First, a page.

Nora Ephron died today. Hers was a private struggle. There was no weekly update in the entertainment columns about her condition, no prolonged battle with a longstanding disease playing out in the public spectrum. I am grateful that she was able to face this time without the intrusive cloud of public perception watching her every move. I hope that she was able to meet the end of her life with only those people around her that she wanted to be there.
In a Nora Ephron film, there's a generosity of spirit that prevails. Regardless of it being a film she wrote for someone else or one that she wrote for herself to direct, there's a kindness and good-natured optimism present. Regardless of how many times one of her characters might get knocked down or how many times he or she might make the wrong decision, there's a pervasive sense that everything's going to turn out all right in the end, that the world will turn for the best. In many ways, you see yourself in her films. Maybe not yourself as you are now, but the way that your life might turn out to be, that maybe, just maybe, there might be a sense of order to the universe and everything's going to turn out all right for you too. I find it difficult to believe that this kind heart that beat so strongly through her life's work was something that only appeared in Nora Ephron, the artist.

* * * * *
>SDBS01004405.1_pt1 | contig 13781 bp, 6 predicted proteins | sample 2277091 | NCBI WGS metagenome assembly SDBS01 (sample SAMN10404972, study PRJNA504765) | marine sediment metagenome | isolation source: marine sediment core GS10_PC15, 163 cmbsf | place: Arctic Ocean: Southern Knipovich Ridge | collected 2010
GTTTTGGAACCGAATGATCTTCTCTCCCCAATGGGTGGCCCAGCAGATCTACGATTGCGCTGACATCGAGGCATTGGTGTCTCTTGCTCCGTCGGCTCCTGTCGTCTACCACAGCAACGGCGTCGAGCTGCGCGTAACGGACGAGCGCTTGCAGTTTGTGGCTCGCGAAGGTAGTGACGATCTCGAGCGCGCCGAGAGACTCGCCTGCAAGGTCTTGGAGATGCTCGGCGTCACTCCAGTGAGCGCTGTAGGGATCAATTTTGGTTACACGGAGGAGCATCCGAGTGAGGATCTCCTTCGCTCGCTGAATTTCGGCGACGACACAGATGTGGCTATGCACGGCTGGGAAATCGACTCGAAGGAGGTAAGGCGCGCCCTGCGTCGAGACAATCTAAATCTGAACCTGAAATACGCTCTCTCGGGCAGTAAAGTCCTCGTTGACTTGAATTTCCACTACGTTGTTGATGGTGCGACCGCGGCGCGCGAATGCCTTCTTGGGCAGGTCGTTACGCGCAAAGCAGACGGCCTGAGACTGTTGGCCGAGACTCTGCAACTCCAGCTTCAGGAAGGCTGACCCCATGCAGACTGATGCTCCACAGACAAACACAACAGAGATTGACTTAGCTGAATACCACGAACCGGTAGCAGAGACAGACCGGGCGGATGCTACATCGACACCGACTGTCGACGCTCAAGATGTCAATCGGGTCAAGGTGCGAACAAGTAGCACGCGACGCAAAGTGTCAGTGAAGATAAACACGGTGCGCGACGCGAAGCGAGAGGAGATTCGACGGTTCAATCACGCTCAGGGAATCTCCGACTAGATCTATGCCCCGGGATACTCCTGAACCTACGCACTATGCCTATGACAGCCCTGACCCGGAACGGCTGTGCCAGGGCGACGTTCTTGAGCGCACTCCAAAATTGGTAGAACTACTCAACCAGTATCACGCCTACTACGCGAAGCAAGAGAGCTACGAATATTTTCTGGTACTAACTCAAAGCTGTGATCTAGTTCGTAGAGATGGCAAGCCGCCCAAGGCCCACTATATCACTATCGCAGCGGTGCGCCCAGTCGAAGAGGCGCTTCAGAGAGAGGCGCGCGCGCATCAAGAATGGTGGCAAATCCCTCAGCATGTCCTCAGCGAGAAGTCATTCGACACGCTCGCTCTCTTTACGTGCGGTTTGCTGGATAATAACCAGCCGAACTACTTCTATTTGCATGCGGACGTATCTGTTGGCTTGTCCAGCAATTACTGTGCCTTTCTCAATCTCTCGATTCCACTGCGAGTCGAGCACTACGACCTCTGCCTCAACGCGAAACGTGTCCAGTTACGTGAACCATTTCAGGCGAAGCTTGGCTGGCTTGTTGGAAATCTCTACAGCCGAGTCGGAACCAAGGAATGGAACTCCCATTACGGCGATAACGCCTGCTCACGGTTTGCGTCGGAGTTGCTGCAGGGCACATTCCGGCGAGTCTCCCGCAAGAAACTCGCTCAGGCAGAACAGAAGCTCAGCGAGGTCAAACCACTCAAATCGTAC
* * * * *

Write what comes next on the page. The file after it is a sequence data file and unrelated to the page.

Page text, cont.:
More than anything else, my heart is heavy tonight because her family has lost her. There is no more difficult task than picking up the pieces of a life without a person that has filled so much of it.
Love and respect to her memory and her family tonight and always.